A Widmann Premiere, Inspired by Mahler’s Fifth

United StatesUnited States C.P.E. Bach, Widmann, Brahms: Yefim Bronfman (piano), San Francisco Symphony, Michael Tilson Thomas (conductor), Davies Symphony Hall, San Francisco. 23.6.2016. (HS)

C.P.E. Bach: Symphony in D major (H. 663)
Jörg Widmann: Trauermarsch for Piano and Orchestra
Brahms: Symphony No. 1 in C minor

The tickets for this week’s San Francisco Symphony subscription concerts were stamped “Brahms Symphony No. 1,” but all ears were focused on the North American premiere of a thorny but colorful piece for piano and orchestra by the German composer Jörg Widmann, with the formidable pianist Yefim Bronfman. A champion of Widmann’s work, Bronfman also debuted the composer’s Elf Homoresken for solo piano (2007) at Carnegie Hall.

Co-commissioned by San Francisco Symphony, Toronto Symphony and the Berlin Philharmonic (the latter premiered the 25-minute piece in 2015 under Simon Rattle), Trauermarsch is not a concerto so much as a dream sequence, touched off by fragmentary references to one of the most famous orchestral funeral marches, that of Mahler’s Symphony No. 5.

Rather than a solo showcase, Trauermarsch uses the piano more as a trigger for ever denser and more complex expansions of its musical material. The piano begins by picking out a half-step downward sigh and elaborating briefly, before the orchestra starts building upon it. The dotted-eighth rhythmic gesture that’s common to so many funeral marches in the classical canon recurs as well, as the orchestra responds to the piano’s every musical utterance in a stream of consciousness.

The piano hardly gets started on an idea before Widmann’s musical argument spins off into densely packed, crunchy harmonies and flails into twisting melodic yelps and grunts. Occasionally, the score surprises with a jazzy rhythm—even one section that feels like a pop ballad—but nothing lasts for long. This composer seems particularly interested in using his outsized orchestra to explore unusual percussion sonorities: a water gong, which makes its ringing sound wobble; a waterphone, which looks like a World Series trophy being bowed; and vibraslap, a sort of extra-resonant whip. All are prominent, along with vibraphone, xylophone, and a lotus whistle.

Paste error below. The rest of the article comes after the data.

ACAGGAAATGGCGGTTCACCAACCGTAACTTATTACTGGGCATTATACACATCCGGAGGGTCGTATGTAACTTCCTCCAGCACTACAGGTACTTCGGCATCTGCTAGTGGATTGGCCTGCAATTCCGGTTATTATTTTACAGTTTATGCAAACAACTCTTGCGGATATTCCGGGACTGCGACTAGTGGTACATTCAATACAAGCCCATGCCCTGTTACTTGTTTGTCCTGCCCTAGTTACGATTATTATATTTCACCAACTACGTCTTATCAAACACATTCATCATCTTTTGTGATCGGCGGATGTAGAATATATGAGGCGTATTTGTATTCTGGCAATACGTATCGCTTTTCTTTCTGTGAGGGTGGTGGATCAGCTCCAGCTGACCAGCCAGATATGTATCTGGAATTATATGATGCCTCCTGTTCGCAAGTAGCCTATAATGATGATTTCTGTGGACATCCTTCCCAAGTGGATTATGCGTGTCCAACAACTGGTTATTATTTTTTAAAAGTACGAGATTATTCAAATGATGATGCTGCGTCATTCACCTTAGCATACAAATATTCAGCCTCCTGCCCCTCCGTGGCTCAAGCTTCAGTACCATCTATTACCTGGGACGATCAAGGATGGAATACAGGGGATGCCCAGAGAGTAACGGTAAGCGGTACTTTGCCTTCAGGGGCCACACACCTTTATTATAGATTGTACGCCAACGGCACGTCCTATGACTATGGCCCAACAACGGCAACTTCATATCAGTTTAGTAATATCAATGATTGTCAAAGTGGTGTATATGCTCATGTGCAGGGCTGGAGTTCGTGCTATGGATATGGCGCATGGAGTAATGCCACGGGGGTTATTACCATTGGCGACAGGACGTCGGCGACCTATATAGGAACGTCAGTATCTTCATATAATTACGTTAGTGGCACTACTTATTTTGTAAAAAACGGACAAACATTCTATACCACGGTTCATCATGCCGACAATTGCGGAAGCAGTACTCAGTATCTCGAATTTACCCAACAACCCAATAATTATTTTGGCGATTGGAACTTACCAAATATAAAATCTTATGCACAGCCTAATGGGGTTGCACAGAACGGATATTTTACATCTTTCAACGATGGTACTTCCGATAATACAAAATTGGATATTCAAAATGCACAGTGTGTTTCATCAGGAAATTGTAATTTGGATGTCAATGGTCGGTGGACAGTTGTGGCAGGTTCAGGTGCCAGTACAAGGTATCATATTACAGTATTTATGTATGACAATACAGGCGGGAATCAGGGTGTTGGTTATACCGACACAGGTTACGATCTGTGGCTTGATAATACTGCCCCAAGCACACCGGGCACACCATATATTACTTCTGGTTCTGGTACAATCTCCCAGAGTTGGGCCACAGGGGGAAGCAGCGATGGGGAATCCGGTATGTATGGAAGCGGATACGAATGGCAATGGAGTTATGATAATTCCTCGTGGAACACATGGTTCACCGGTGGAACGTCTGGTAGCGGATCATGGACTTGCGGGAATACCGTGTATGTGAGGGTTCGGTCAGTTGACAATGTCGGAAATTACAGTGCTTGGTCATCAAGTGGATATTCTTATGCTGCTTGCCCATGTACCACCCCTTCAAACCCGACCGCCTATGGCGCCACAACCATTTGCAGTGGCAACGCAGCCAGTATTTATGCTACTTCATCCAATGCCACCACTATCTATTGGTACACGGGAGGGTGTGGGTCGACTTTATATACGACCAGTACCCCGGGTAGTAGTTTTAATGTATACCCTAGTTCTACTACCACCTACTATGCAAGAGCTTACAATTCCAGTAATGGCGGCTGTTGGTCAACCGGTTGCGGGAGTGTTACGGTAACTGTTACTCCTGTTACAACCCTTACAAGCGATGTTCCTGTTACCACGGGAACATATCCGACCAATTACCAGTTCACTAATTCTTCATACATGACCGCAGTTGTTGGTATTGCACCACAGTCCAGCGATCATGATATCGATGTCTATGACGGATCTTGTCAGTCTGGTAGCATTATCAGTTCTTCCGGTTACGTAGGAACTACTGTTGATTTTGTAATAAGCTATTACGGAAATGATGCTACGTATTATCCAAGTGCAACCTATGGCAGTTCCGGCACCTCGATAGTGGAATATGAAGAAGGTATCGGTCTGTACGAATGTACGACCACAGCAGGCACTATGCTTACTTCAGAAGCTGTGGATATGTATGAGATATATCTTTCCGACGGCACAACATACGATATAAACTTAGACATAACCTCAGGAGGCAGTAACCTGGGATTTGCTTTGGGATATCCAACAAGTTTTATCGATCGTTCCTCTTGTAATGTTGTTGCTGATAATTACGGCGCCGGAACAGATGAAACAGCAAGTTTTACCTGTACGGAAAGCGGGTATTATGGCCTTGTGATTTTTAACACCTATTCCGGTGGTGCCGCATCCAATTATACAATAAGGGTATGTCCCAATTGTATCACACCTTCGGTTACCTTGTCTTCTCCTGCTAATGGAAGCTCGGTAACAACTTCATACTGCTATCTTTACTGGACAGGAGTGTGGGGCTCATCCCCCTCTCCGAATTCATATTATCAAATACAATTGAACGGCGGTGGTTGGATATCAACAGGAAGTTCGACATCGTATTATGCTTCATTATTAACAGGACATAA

An accomplished clarinet soloist and chamber music star, Widmann pays special attention to woodwinds. Every player in that section seemed to be reaching for another variation on the standard size instruments, extending the range of sound from tiny E-flat clarinets to oversized contrabass ones. The massive waves of orchestral color were in endlessly complex hues.

Exactly how this adds up into something an audience can grasp was hard to follow, at least on first hearing. Just when Bronfman dazzled with a pianistic coup, Widmann shifted to another idea. What was missing were thematic touchstones for listeners to grab onto.

Widmann’s work simultaneously extends the 21st-century extension of the long German symphonic tradition—then crashes the party with rude efforts to overturn it. The contrast with the opening, the compact D major symphony by C.P.E. Bach from 1776, only underlined this aspect. The composer, a contemporary of (and inspiration for) both Handel and Mozart, consciously takes the musical traditions of his time with a grain of salt. Within a traditional structure, Bach introduced off-kilter rhythmic patterns and harmonic shifts that were unexpected for their time.

Using a string section somewhat larger than what might have been common in C.P.E. Bach’s time, conductor Michael Tilson Thomas emphasized these unusual aspects nicely, but missed the essential springiness and dancelike vivacity. The performance seemed dutiful rather than delightful.

The same could be said of the traversal of Brahms’ Symphony No. 1. There was nothing wrong here, though the various solos were less expressive than what one normally hears from this group, and the brass chorales in the finale were less scintillating. As if to contrast with Widmann’s ill-mannered glosses on Mahler, Tilson Thomas seemed to aim for a thoroughly traditional and respectful reading. The fireworks were in the first half.

Harvey Steiman

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